US President Donald Trump has raved about the warm hug he gave to Japanese Prime Minister Shinzo Abe and talked up the US-Japanese alliance, but the former reality TV star also warned their bond could falter.
Mr Trump and Mr Abe, who has enthusiastically pursued a relationship with the president, put on a united front at the White House on Friday.
They spoke out against North Korea's missile and nuclear build-up and sent a message to China that the US and Japan would not allow freedom of navigation of ships in the South China Sea to be threatened.
Mr Trump also eased fears the US would militarily walk away from the Asia-Pacific region, instead, announcing the US would build up its military presence alongside Japan to make their defensive capabilities "impenetrable".
"The US-Japan alliance is a cornerstone of peace and stability," Mr Trump said.
"In the Pacific region it is important that both Japan and the US continue to invest very heavily in the alliance to build up our defence and defensive capabilities, which under our mutual leadership, will become stronger and stronger, and as time goes by ultimately they will be impenetrable."
The Trans-Pacific Partnership free trade agreement between the US, Australia, Japan and nine other Pacific nations would not likely be a major talking point between Mr Trump and Mr Abe at the White House or when they fly to Florida and stay at the president's Mar-a-Lago estate this weekend.
Mr Trump axed America's involvement in the TPP in one of his first executive actions last month and said on Friday he was instead looking for a "free, fair and reciprocal" trade deal with Japan.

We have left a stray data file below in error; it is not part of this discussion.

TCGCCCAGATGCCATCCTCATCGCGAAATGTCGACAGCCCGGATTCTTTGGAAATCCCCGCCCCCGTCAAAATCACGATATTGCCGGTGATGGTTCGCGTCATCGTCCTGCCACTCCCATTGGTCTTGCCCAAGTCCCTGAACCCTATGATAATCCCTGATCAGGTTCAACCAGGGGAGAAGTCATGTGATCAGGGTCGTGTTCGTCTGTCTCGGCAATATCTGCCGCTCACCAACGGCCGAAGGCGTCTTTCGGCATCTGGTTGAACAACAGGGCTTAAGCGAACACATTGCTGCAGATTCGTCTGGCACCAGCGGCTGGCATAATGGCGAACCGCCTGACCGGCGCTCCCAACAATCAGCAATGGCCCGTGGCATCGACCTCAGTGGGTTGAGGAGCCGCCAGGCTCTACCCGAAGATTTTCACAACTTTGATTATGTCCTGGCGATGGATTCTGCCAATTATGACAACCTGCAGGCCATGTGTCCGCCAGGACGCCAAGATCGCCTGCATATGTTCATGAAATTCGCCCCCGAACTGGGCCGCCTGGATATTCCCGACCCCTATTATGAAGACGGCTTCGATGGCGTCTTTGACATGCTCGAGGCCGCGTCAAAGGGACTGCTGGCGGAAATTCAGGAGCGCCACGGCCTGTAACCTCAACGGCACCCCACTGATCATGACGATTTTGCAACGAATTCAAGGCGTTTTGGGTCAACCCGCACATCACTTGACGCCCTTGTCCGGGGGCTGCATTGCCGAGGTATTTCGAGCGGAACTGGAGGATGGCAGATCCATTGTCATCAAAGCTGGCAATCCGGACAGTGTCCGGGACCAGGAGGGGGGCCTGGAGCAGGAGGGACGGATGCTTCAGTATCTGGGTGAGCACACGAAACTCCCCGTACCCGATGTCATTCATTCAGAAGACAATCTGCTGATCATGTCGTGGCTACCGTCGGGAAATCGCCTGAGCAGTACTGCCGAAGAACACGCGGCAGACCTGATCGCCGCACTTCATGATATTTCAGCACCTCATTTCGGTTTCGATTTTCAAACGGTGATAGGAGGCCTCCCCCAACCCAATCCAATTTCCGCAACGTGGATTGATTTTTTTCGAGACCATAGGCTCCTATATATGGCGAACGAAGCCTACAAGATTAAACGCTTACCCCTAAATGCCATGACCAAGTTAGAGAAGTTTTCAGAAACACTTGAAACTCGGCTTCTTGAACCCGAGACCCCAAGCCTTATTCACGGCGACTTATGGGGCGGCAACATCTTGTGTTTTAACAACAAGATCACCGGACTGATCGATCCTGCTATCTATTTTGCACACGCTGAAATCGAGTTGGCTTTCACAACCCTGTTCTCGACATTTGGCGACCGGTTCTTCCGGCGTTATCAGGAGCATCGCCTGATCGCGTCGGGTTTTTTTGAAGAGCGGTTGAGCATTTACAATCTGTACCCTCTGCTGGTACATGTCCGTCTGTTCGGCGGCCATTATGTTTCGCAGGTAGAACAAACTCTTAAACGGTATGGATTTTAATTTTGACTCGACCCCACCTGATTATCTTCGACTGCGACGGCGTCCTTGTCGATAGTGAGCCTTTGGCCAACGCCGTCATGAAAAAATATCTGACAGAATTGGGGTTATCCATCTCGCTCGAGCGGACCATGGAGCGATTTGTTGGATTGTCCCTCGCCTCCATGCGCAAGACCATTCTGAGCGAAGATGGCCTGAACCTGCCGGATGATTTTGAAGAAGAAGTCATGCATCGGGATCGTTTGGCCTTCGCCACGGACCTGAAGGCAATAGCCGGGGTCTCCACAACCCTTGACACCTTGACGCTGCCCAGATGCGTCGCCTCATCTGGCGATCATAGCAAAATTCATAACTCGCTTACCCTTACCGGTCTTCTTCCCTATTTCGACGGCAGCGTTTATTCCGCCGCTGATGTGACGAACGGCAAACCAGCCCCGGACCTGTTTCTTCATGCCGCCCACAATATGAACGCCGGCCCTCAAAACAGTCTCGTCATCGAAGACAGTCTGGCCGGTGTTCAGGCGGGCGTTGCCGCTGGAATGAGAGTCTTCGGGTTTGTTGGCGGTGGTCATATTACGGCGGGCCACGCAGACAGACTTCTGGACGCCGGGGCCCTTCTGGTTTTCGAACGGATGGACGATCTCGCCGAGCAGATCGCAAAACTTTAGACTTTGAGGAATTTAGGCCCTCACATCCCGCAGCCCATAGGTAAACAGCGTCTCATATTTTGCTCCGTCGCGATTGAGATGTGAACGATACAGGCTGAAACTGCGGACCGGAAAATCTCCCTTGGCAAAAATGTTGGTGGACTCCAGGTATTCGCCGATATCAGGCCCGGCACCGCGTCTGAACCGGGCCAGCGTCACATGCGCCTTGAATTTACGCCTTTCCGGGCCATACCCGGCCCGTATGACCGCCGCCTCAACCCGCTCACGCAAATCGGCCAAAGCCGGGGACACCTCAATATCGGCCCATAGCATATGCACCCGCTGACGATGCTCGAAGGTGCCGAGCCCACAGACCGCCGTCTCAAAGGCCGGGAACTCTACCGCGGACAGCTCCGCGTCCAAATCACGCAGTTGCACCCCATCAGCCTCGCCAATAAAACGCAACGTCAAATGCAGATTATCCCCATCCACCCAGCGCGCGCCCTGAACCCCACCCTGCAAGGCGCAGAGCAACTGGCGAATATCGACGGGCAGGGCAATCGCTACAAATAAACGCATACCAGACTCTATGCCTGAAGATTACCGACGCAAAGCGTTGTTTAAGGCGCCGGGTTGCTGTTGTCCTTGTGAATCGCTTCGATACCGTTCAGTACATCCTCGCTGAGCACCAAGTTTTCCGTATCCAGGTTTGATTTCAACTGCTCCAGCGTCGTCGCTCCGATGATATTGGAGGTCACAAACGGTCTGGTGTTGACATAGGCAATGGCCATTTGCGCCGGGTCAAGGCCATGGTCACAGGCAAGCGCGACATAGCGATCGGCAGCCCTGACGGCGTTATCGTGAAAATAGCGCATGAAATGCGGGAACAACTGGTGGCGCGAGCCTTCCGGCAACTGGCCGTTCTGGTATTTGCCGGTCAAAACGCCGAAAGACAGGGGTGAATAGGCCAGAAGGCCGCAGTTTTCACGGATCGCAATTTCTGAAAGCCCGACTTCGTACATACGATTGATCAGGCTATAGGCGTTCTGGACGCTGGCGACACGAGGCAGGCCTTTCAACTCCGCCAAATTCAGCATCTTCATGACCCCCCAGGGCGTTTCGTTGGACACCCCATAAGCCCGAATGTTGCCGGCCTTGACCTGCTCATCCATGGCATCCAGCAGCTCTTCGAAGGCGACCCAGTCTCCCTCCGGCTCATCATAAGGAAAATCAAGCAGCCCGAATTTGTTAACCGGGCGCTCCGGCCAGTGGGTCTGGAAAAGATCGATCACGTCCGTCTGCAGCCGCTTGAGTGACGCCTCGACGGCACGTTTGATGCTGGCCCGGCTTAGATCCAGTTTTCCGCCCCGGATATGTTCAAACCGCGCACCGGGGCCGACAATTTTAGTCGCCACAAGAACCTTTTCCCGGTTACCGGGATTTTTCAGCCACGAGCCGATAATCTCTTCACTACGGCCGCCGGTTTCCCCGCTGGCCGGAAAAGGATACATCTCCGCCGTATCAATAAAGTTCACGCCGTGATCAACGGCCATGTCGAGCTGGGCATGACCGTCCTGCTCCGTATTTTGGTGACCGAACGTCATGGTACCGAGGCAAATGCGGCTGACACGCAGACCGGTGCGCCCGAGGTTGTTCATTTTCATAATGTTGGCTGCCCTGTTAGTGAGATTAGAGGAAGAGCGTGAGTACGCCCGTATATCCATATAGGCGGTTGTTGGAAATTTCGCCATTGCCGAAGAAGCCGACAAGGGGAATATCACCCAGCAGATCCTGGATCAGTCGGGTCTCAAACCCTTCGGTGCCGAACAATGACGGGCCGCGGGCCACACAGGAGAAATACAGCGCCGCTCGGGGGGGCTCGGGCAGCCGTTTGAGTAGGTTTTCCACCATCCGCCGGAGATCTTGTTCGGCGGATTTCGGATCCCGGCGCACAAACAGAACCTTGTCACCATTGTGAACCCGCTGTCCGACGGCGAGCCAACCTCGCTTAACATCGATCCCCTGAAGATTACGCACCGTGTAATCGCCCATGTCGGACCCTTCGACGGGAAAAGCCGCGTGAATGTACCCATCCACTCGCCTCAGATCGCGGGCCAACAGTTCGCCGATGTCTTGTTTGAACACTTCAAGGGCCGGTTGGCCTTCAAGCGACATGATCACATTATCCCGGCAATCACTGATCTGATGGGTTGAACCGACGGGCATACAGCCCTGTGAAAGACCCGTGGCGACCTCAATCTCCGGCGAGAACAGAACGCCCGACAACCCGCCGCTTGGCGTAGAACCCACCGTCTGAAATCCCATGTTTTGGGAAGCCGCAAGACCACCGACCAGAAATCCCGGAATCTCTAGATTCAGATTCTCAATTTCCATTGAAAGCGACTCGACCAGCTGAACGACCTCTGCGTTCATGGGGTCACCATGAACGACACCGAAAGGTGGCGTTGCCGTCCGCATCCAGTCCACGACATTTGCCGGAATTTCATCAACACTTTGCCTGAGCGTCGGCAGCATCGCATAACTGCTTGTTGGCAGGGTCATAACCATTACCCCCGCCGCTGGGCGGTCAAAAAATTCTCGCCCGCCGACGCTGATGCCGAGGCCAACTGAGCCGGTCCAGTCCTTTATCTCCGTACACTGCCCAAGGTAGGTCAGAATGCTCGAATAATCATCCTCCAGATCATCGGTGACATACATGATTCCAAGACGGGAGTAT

Mr Abe has perhaps been more aggressive than any other world leader in attempting to forge a relationship with Mr Trump.
The Japanese prime minister made a special visit to Trump Tower in New York just days after Mr Trump's November election victory.
In the aftermath of recent fiery phone calls with Australian Prime Minister Malcolm Turnbull and Mexican President Enrique Pena Nieto, Mr Trump was on his best behaviour at the White House press conference with Mr Abe.
The Japanese leader also stroked Mr Trump's ego by calling him an "excellent businessman" and, ahead of their golf game at Mar-a-Lago, told reporters "my scores in golf are not up to the level of Donald at all".
"I grabbed him and hugged him because that is the way we feel," Mr Trump, describing the White House greeting he gave Mr Abe, said.
"We have a very, very good bond.
"Very, very good chemistry."
But, just as Mr Trump the dealmaker is known to do, he halted the lovefest for a second to acknowledge that their best buddy relationship could falter.
"I'll let you know if it changes, but I don't think it will," Mr Trump said.